Weird Things To Do In Shinjuku, Tokyo
Japan is a bucket list destination that will take you on an immersive journey from the cultured to the crazy. From the delightful traditions and politeness to the downright strange and unusual. But, one place above all holds the crown jewels of Japanese pop culture, and that’s Shinjuku in Tokyo. Uncover the weird things to do in Shinjuku, as well as some of the best things to see. You will soon discover why this district is the busiest and most popular area in the whole of Tokyo.
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Things to do in Shinjuku – Contents
How to get to Shinjuku?
Getting from Tokyo Station to Shinjuku Station is really easy. Look for the orange line “Chuo-line” and then catch the train from platform 1 or 2. It will only take about 18 minutes to arrive.
Alternatively, you can also head to the subway station and grab the Marunouchi Line (red) to the Shinjuku-sanchome station.
Shinjuku station is the world’s busiest train station, so it might feel chaotic. Factor in at least 10 minutes of travel time to navigate your way around the stations on either side. However, once you’re there, you can walk to most places easily.
If you’re exploring further afield, then really do consider whether a Japanese Rail Pass can save you money. I used it for my 10-day trip, and it made my trip really cost-effective. So just activate it for the days when you’re making the furthest journeys and watch the savings grow.
Where to stay in Shinjuku?
When I visited, I stayed at the Keio Plaza Hotel in the heart of Shinjuku. Why here? It is the only place in Tokyo that has a suite dedicated to the lovable Hello Kitty character. Aside from this quirk, the hotel had great cityscape views and was very sleek and modern, with easy access to this vibrant part of the city.
Consider staying in:
- Golden Gai if you want to be close to the bustling Tokyo nightlife
- Shinjuku Ni-chōme if you want to experience an LGBT friendly and inclusive evening
- Kabukichō if you don’t mind staying in the heart of the red-light district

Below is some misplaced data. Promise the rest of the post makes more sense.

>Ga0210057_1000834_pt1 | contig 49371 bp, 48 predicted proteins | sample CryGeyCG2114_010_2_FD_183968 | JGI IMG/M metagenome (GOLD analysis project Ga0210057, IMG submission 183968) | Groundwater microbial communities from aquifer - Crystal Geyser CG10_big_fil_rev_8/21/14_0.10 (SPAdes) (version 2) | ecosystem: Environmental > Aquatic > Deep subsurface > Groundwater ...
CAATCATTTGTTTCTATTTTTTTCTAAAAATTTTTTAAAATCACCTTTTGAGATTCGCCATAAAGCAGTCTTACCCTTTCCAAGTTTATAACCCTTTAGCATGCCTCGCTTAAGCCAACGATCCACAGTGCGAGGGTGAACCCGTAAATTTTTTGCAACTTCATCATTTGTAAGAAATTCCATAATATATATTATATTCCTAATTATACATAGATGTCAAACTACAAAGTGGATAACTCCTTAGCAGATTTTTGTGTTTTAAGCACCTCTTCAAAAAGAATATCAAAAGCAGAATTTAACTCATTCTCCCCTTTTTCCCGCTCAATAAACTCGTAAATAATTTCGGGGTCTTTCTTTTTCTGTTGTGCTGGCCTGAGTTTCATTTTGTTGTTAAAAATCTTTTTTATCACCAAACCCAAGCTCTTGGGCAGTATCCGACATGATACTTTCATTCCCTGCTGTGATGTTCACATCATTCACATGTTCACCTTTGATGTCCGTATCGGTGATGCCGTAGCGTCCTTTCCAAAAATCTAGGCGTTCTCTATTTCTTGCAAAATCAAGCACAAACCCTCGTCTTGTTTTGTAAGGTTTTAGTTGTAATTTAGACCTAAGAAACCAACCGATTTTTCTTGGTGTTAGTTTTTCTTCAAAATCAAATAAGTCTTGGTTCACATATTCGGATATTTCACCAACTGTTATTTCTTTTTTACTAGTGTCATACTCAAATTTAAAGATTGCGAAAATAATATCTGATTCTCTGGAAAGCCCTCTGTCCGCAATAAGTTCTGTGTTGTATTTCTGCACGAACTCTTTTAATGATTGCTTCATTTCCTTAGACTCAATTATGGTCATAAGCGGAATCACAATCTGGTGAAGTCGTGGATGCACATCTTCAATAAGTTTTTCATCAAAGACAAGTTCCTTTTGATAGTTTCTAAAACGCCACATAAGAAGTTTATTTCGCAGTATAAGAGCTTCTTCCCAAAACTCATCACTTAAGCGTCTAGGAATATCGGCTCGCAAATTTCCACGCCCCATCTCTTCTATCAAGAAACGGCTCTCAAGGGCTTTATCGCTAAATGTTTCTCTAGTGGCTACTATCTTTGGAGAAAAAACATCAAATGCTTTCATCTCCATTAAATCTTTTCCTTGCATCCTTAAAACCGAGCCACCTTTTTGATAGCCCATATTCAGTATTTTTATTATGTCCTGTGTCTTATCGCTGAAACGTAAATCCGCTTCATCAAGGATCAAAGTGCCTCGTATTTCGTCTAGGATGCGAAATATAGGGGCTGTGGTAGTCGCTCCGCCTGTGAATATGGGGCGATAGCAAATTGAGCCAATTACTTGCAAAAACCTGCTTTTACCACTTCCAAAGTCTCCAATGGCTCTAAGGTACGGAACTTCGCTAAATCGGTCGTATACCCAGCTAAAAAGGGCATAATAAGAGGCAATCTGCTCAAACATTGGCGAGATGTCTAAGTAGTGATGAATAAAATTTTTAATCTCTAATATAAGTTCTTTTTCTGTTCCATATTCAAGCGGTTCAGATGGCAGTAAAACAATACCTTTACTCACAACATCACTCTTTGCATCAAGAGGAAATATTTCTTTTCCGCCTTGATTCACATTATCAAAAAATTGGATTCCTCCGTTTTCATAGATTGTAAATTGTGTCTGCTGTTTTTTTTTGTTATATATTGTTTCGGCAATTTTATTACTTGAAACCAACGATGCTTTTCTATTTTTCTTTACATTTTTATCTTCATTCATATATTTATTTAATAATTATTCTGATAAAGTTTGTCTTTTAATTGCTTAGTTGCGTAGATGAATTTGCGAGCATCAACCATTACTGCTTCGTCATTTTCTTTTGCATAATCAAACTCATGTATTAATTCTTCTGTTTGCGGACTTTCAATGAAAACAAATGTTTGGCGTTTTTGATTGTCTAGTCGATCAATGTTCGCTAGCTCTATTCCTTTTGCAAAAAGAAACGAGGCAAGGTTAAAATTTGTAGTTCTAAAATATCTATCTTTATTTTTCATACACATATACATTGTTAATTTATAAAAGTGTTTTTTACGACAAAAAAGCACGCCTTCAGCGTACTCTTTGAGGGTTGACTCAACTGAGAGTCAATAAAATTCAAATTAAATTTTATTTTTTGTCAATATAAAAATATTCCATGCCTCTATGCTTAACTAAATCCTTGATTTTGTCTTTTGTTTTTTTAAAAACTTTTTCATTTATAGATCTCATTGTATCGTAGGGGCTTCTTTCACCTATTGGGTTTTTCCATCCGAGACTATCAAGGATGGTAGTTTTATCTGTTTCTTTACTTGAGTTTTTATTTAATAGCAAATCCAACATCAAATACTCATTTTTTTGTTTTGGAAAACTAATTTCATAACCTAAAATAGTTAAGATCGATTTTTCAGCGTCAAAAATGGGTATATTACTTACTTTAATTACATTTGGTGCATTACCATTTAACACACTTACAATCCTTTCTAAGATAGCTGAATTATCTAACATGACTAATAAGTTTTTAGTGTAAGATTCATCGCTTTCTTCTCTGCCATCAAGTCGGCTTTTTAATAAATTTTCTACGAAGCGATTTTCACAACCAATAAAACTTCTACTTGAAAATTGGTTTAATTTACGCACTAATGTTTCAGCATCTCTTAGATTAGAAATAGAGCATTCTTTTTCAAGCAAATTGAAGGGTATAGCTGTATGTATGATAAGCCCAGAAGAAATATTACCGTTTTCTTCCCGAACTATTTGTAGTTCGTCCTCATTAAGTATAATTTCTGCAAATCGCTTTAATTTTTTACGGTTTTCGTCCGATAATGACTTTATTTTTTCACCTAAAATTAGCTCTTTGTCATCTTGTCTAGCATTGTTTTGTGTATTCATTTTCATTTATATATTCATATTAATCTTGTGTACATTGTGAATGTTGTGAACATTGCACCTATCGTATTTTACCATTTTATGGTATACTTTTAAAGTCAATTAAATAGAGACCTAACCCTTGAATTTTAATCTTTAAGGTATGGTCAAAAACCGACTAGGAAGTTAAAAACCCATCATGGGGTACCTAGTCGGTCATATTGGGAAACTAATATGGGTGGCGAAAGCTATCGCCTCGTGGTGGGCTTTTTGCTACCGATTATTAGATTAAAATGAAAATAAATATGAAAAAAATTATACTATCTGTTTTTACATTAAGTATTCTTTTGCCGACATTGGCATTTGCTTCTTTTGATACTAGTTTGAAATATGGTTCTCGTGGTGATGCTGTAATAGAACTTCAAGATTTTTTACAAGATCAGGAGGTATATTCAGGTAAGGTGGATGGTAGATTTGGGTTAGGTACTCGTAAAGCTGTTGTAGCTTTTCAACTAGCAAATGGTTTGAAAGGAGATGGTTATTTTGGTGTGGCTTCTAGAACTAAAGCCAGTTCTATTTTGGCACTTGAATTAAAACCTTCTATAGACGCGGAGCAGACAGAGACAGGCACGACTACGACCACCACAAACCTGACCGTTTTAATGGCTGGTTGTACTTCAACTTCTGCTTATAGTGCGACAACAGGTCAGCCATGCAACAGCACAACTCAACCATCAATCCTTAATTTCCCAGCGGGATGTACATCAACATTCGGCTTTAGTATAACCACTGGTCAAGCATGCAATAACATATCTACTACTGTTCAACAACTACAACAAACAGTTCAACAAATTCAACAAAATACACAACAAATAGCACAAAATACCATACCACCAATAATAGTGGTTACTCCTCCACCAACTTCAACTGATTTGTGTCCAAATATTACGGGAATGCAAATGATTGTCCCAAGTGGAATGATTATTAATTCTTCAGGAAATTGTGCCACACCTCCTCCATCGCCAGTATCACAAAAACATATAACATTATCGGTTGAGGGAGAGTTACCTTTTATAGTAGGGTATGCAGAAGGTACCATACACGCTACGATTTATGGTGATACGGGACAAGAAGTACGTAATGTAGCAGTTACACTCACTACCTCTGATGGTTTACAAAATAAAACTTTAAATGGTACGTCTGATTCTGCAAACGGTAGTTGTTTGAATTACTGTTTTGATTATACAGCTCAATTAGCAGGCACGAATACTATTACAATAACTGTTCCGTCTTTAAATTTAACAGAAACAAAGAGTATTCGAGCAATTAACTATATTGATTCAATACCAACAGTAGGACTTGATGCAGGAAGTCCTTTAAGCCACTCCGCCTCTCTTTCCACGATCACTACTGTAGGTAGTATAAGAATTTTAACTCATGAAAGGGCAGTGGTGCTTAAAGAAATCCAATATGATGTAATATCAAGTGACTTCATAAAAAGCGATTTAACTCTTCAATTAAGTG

- Nishi-Shinjuku if you want to be nearer the skyscrapers, landmarks and points of interest. This area has the iconic three tier skyscraper hotel, Park Hyatt, complete with stunning views.
The transport connections make it easy to get around, so don’t worry too much about location.
Take a look at the map of Shinjuku below to discover the different districts and prices in the area.
Weird Things to do in Shinjuku, Tokyo
1) Enjoy the Cabaret at the Tokyo Robot restaurant
Somewhat misleadingly, you might think that this is a show you’ll enjoy over a meal. Well, you’ll be wrong. Instead, be prepared for an authentic, fast paced Japanese cabaret show full of colourful characters, crazy costumes, neon lights and loud music. Have you ever watched a Japanese show on late night TV? The Tokyo Robot restaurant probably doesn’t even come close. It is Japanese entertainment at its finest; insane! Enjoy the show with flashing beverages, foam lights and the option to buy popcorn and snacks in intervals.
Where is it: Kabukicho (the red light district) Japan, 〒160-0021 Tokyo, Shinjuku City, Kabukicho, 1 Chome−7−7 新宿ロボットビル B2F
How much does it cost: 8000 yen on the door, 7500 yen online
How long does it last: 90 minutes
Opening Hours: Daily 3pm-11pm
2) Dine-in Piss Alley (also known as Omoide Yokocho, or Memory Lane)
While Piss Alley might sound off-putting (particularly if you’re from England), it is actually a series of cool alleyways that run along the tracks of Shinjuku station. There are many cool and trendy places to dine with a fantastic selection of sushi, yakitori and ramen. It is only a tiny area that inherited its name from the uneven quantity of beer to toilet ratio back in the day. Things have moved on this then, so don’t let that put you off a take a walk down memory lane!
Where is it: West of Shinjuku station
Opening Hours: Bars and restaurants are open until late
3) Experience the nightlife on Golden Gai Street
Shinjuku Golden Gai street is a series of narrow alleyways with various drinking dens that are great for a taste of Japanese nightlife. There are hundreds of miniature bars over several floors around the area and hoards of people, but thankfully no traffic. The bars really are tiny; some of them you’d be lucky to squeeze in 6 people.
One of the popular bars to visit on Golden Gai Street is the Bitter Orange due to its excellent cocktail list.
Where is it? 5-minute walking distance from Shinjuku station; 1-chōme-1-6 Kabukichō, Shinjuku City, Tokyo 160-0021, Japan
4) Taste the terror with your meal at themed restaurant Lock Up
The Lock-Up is one of Japan’s many themed restaurants. Expect ghoulish ‘monsters’, dark rooms, scary gimmicks and horror themed food. The restaurant is loosely themed around a prison, and you get locked up! They often have gimmicky food choices available, such as an hour of decorating doughnuts. Don’t expect fine dining, but do expect it as one of the weird things to do in Shinjuku; you should definitely try it.
Where is it: 3-minute walk from the east exit of Shinjuku: Japan, 〒160-0021 Tokyo, Shinjuku City, Kabukicho, 1 Chome−16−3 6F・7F 新宿スクエアビ
Opening Hours: Monster shows are usually 18:30, 20:30, and 22:30, but the restaurant opens from 12 on Saturdays and Sundays.